seasonal levels. The cold surface high will reside back over the
plains Tuesday night and slowly move east in zonal flow through the
rest of the week. No precipitation is expected during the period.


Long term /Thursday night through Sunday/...
as of 300 PM EST Sunday...

Period begins with split flow and modest trough over the northeast
United States with broad westerly flow over the forecast area and
a cut off low in the southwest United States. Pattern amplifies by
Friday with digging trough in the central United States that
generates a surface low in the Lee of The Rockies.

Models similar in the evolution of the low through Friday and both
the European model (ecmwf) and GFS track the low from the Mississippi Valley into the
Great Lakes. The European model (ecmwf) is faster than the GFS with the low and cold
front. Wpc stayed close to the track of the European model (ecmwf) but at a slower

Some in-situ wedging may be in place on Friday and Friday night.
Surface and 850 warm front lift north of the forecast area by
Saturday. No clear trends for precipitation type although warming
aloft supports freezing rain/sleet...depending on how cold
temperatures area at the surface.

Best moisture and lift will be Saturday and Saturday night just
ahead of the cold front. At this time expecting the front to come
through the forecast area early Sunday. This timing is likely to
change as the system GOES through a few more forecast cycles in the


Aviation /09z Monday through Friday/...
as of 1125 PM EST Sunday...

Rain slowly spreading back east across the mountains at this time and
should push a band east over most of the taf sites after
midnight. This along with upslope flow will keep kblf in LIFR ceilings
overnight with periodic IFR to LIFR visibilities in fog/rain. Otherwise main
concern with how fast conditions will deteriorate again overnight
as the the next wave crosses through early Monday. Most guidance
dropping all sites into MVFR if not already just after midnight
and then into widespread IFR/LIFR ceilings and MVFR to IFR visibilities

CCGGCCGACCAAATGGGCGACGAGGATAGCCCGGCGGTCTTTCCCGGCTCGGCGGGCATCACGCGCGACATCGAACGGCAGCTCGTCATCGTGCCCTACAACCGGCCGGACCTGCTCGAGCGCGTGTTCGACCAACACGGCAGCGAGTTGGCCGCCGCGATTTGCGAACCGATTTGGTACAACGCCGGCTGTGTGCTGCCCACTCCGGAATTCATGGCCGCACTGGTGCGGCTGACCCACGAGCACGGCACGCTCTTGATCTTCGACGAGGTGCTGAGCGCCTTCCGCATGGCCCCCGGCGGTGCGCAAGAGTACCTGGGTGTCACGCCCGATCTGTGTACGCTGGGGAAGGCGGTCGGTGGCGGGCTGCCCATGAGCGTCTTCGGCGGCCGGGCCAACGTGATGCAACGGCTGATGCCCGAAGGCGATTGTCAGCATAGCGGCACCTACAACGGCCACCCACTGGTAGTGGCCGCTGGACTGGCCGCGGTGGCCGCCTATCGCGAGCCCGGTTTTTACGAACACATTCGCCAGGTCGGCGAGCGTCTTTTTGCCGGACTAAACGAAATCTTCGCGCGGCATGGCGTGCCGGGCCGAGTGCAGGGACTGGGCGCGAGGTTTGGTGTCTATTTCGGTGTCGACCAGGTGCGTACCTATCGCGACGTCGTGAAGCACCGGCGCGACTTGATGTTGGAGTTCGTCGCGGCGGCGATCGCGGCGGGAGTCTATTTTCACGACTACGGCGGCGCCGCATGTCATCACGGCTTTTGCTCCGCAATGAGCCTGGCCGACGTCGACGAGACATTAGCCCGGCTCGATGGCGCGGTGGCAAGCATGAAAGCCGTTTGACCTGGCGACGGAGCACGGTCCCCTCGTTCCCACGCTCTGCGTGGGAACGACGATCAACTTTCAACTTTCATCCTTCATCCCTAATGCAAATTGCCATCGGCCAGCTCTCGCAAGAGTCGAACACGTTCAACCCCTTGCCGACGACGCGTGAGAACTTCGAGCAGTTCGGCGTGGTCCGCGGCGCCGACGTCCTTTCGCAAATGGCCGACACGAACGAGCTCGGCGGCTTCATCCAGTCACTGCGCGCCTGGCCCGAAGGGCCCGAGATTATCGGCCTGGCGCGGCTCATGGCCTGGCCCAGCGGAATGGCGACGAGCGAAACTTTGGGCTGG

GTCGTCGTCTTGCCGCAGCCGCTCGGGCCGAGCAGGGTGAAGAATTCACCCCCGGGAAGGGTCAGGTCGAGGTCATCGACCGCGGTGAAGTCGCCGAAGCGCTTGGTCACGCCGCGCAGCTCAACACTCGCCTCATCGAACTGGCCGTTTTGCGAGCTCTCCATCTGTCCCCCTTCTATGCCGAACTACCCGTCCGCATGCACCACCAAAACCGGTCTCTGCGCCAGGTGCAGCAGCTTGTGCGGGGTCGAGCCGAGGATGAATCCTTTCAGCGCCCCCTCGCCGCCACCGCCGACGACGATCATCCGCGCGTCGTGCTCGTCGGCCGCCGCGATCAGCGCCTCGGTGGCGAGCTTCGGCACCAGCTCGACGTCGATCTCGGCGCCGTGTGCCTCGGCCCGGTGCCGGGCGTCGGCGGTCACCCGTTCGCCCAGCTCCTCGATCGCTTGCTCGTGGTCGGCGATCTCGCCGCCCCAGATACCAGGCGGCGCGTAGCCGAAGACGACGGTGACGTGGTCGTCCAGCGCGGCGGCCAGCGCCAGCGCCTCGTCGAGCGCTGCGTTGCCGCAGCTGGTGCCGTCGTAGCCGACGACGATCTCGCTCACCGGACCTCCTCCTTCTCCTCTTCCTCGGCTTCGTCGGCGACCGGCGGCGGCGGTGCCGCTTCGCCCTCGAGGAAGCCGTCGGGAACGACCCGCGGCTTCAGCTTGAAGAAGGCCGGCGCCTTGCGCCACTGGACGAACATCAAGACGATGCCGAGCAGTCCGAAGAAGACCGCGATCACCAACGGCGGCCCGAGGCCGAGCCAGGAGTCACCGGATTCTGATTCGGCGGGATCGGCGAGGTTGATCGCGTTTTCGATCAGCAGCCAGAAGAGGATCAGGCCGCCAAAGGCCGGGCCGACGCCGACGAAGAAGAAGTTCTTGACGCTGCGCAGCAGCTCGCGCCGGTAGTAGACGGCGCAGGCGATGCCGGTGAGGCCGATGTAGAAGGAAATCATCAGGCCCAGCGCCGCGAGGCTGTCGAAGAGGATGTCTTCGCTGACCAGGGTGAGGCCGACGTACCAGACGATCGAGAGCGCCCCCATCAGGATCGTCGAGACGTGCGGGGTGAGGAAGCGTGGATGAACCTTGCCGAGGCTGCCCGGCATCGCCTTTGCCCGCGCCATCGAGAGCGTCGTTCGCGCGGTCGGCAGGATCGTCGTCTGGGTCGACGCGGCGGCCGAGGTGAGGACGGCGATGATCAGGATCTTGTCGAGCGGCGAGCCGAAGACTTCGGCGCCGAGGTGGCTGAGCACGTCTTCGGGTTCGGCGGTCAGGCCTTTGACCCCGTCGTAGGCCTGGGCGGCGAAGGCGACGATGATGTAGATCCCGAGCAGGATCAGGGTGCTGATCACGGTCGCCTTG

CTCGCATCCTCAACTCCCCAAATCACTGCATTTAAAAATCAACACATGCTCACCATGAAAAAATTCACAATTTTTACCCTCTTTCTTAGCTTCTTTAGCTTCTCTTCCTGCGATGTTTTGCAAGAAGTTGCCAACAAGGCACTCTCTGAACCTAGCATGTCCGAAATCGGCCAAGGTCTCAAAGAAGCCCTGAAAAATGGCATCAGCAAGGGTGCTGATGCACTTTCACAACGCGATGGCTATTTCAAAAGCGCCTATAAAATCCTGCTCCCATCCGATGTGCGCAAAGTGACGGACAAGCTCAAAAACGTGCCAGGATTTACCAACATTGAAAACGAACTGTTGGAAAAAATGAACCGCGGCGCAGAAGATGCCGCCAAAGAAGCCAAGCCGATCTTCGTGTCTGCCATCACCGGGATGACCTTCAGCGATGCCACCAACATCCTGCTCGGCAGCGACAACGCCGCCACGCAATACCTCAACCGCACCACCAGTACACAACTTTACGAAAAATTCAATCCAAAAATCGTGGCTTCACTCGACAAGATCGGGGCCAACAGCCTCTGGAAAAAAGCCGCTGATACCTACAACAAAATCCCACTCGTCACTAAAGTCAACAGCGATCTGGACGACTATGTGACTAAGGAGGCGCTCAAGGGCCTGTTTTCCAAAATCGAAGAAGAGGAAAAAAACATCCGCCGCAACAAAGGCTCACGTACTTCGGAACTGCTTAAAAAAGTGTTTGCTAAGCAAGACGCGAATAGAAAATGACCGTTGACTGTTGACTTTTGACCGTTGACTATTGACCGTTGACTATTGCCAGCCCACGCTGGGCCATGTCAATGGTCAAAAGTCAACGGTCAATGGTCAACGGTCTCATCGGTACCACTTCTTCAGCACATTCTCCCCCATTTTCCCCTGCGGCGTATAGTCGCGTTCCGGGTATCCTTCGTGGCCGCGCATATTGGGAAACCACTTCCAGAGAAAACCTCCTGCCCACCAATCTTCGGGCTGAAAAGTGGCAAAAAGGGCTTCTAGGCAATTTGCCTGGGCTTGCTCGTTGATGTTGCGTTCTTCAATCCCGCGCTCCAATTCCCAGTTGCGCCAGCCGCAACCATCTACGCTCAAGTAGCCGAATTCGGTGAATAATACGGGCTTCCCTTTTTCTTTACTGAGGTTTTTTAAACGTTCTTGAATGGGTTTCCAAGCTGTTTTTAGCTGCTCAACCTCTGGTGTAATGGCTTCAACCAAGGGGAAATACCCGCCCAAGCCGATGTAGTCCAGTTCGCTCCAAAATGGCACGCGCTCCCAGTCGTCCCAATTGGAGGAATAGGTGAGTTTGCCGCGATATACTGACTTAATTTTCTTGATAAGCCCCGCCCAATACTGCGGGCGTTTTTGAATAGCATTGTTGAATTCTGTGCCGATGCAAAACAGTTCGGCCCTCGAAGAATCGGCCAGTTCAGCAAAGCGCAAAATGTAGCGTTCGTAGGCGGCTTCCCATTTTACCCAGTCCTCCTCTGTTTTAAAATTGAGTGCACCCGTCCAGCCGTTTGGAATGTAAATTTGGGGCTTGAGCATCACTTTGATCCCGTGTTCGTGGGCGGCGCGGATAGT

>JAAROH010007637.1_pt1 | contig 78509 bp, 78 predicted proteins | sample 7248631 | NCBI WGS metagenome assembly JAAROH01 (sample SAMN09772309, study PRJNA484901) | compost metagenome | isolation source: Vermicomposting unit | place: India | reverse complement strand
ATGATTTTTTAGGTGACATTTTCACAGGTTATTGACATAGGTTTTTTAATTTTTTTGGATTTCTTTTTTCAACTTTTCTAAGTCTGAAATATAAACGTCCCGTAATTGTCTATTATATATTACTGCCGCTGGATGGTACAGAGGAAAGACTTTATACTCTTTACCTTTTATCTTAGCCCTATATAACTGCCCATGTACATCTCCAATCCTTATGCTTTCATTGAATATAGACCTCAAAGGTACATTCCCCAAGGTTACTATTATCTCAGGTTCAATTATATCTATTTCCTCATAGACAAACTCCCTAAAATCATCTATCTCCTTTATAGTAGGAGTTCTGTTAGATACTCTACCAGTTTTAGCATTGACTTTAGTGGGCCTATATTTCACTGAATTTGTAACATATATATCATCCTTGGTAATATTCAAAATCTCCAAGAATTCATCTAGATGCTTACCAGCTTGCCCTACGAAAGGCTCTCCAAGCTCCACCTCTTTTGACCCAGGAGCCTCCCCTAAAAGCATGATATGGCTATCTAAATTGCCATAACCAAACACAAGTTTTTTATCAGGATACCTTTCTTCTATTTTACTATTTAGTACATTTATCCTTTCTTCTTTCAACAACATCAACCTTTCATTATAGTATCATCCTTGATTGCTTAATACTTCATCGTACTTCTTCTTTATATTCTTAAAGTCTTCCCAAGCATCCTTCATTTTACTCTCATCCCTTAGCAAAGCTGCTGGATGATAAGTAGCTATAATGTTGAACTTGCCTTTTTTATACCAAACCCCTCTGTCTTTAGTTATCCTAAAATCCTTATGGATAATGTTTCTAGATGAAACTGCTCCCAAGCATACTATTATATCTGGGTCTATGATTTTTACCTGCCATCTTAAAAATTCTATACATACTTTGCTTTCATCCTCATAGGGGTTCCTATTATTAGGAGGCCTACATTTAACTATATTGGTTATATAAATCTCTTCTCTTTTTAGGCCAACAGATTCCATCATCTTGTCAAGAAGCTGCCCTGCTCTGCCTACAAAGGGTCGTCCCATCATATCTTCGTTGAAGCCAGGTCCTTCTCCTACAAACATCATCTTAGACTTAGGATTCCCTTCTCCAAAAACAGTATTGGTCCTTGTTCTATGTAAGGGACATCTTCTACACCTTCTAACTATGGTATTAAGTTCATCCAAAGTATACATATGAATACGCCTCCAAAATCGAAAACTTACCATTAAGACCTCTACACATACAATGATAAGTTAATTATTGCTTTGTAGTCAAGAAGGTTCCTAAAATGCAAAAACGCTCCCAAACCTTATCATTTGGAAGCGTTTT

through daybreak Monday in rain/fog/drizzle and stratus. However
given current slower trends may hold conditions up a bit longer
before basically tanking ceilings/visibilities at all locations within the
rain shield by early Monday.

Wave shifts east Monday allowing the front to sink southeast and away
from the area in the afternoon. This should act to taper steady
rain back to mainly drizzle or just fog in the afternoon but given
more easterly flow appears very low ceilings will persist with mostly
IFR or worse through much of the day. Klwb being on the northern
fringe of the precipitation could see just enough drying to provide a few
hours of MVFR but iffy.

Extended discussion...

The front drifts off to the southeast Monday night into Tuesday while
leaving plenty of residual low level moisture in its wake. High
confidence in staying sub-VFR Monday night with more fog/drizzle
around overnight. Slow drying to take shape on Tuesday as a large
area of high pressure starts to nose in from the west. However may
take until late afternoon if at all for eastern sites to return
to VFR while lingering low clouds could cause MVFR ceilings to persist
over the west until Tuesday evening. Some spotty light rain or
wintry precipitation may also occur Monday night into Tuesday as a weak
trough of low pressure redevelops over the mountains. This looks
most likely along the klwb-kbcb corridor including parts of the
Blue Ridge at this point. Otherwise high pressure builds east
Wednesday into Thursday with good flying conditions returning
under VFR. The next low pressure system to the south will bring a
return of clouds and light precipitation during Friday as moisture
overruns the cool air in place. This looks to bring sub- VFR
conditions back to most of the taf sites by Friday afternoon if
not sooner.


Rnk watches/warnings/advisories...


near term...PM
short term...rcs
long term...air mass